Further, in this post, I will write the best practices you must consider before writing your test cases.Table of Contents: Unit testing is not about finding bugs Tips for writing great unit tests Test only one code unit at a time Don’t make unnecessary assertions Make each test independent to all the others Mock out all external services and state Don’t unit-test configuration settings Name your unit tests clearly and consistently Write tests for methods that have the fewest dependencies first, and work your way up All methods, regardless of visibility, should have appropriate unit tests Aim for each unit test method to perform exactly one assertion Create unit tests that target exceptions Use the most appropriate assertion methods.Put assertion parameters in the proper order Ensure that test code is separated from production code Do not print anything out in unit tests Do not use static members in a test class Do not write your own catch blocks that exist only to fail a test Do not rely on indirect testing Integrate Testcases with build script Do not skip unit tests Capture results using the XML formatter Summary In programming, “Unit testing is a method by which individual units of source code are tested to determine if they are fit for use.” Now, this unit of source code can very on different scenarios.
Before writing this post, I am assuming that you know the basics of junit.
If you do not have the basic knowledge, first read this link.
Also, this is important because you would not love to debug the test cases which are actually failing due to bugs in some external system.(By the way, sometimes your architecture might mean your code touches static variables during unit tests.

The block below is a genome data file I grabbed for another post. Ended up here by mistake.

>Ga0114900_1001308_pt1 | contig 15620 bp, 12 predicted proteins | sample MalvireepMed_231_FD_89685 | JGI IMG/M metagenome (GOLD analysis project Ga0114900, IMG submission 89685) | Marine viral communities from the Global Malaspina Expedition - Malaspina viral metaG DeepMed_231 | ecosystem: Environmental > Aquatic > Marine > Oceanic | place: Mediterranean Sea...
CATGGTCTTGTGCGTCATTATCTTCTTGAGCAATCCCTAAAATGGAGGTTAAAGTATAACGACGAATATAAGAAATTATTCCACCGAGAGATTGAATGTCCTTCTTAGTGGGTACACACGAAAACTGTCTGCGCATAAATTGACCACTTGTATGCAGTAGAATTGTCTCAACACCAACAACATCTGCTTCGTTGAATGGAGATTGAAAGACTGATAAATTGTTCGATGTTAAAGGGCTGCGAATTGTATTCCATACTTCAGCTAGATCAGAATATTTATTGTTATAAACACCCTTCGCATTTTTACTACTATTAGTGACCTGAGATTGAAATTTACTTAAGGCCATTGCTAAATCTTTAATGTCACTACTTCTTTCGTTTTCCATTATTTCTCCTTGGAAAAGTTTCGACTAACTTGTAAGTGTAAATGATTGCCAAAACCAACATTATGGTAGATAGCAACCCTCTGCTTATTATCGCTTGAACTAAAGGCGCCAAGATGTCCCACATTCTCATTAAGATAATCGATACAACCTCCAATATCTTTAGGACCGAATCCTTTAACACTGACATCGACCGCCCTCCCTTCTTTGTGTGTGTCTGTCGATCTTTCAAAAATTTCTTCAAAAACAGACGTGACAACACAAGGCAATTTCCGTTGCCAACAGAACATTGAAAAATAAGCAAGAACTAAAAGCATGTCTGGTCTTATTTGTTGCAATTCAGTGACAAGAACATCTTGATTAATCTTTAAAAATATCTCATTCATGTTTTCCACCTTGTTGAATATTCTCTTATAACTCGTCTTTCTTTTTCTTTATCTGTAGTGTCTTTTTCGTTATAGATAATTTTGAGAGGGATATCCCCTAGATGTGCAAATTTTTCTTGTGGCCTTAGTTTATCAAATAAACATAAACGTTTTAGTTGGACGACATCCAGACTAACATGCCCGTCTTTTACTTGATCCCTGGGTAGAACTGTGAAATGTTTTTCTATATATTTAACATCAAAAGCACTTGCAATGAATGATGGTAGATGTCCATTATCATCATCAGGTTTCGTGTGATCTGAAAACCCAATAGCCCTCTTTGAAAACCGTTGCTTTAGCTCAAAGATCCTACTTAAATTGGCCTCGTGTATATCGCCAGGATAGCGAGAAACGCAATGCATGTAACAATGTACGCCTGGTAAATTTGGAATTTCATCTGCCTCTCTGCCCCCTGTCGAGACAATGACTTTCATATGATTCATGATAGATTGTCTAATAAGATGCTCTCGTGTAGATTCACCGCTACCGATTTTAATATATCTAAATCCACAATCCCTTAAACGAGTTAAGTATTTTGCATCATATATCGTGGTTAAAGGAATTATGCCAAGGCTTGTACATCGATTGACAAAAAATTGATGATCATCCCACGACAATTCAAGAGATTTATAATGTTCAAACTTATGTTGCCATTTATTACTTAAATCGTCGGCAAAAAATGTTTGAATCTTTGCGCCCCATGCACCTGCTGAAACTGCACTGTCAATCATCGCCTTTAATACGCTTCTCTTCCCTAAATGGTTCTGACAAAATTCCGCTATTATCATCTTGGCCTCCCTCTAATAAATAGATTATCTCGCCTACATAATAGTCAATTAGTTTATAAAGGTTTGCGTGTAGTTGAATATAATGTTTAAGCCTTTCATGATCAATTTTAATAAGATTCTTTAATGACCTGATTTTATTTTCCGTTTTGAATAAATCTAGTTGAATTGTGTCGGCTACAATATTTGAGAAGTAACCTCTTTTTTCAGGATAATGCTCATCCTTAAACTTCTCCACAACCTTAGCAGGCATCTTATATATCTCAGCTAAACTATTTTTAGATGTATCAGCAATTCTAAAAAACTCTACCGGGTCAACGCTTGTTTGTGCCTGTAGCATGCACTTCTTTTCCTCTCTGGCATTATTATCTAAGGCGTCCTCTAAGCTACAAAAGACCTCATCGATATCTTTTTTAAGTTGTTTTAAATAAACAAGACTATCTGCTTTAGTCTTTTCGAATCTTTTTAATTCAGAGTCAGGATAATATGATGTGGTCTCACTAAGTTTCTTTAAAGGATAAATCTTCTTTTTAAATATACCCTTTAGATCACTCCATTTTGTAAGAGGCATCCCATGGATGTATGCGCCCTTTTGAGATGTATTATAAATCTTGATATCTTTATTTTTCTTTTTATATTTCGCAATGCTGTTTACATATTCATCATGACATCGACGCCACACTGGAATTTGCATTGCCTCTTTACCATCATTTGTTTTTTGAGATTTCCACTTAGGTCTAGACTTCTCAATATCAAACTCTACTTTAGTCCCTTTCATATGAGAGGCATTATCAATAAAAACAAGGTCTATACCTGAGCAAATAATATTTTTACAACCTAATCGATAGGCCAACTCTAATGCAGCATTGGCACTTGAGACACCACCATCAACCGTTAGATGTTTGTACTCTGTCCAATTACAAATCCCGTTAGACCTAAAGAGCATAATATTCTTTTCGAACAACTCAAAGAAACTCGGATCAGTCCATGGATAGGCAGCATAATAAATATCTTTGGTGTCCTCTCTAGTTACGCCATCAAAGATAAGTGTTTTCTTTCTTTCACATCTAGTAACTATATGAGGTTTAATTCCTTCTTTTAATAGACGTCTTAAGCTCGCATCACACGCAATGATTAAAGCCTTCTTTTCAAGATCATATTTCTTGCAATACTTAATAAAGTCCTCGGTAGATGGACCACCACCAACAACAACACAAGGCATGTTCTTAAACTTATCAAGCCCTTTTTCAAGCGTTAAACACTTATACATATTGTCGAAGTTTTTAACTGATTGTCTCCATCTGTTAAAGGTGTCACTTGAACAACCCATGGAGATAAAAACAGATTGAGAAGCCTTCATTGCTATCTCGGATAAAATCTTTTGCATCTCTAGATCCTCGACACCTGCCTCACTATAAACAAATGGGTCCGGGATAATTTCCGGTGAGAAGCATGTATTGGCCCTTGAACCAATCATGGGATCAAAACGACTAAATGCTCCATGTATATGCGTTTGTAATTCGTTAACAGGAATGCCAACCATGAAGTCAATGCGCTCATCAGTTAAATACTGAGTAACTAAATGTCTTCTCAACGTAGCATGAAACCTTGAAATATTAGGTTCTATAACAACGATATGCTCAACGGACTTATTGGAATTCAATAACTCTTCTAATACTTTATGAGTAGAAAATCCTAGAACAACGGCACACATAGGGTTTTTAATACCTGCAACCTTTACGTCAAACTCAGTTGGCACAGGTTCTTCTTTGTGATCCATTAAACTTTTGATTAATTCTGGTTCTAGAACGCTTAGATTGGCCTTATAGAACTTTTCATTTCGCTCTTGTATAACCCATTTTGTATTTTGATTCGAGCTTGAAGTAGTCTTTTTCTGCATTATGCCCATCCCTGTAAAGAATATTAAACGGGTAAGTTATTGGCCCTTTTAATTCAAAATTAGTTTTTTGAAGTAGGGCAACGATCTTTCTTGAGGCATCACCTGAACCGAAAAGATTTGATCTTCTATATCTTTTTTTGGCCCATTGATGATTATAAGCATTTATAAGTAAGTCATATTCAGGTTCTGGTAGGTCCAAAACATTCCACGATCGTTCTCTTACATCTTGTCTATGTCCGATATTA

Avoid this if you can, but if you can’t, at least make sure each test resets the relevant statics to a known state before it runs.) By definition, your configuration settings aren’t part of any unit of code (that’s why you extracted the setting out in some properties file).
To have some employee in database, your create employee test cases must pass before moving forward.
In this way, if there is some error in employee creation logic, it will be detected much earlier. You need to look for most critical portions of your code and you should test them without worrying if they are even private.You must name your testcases on what they actually do and test.Testcase naming convention which uses class names and method names for testcases name, is never a good idea.These methods can have certain critical algorithm called from one or two classes, but they play important part.You would like to be sure that they work as intended.Try to use @Before and @After methods to setup per-requisites if any for all your test cases.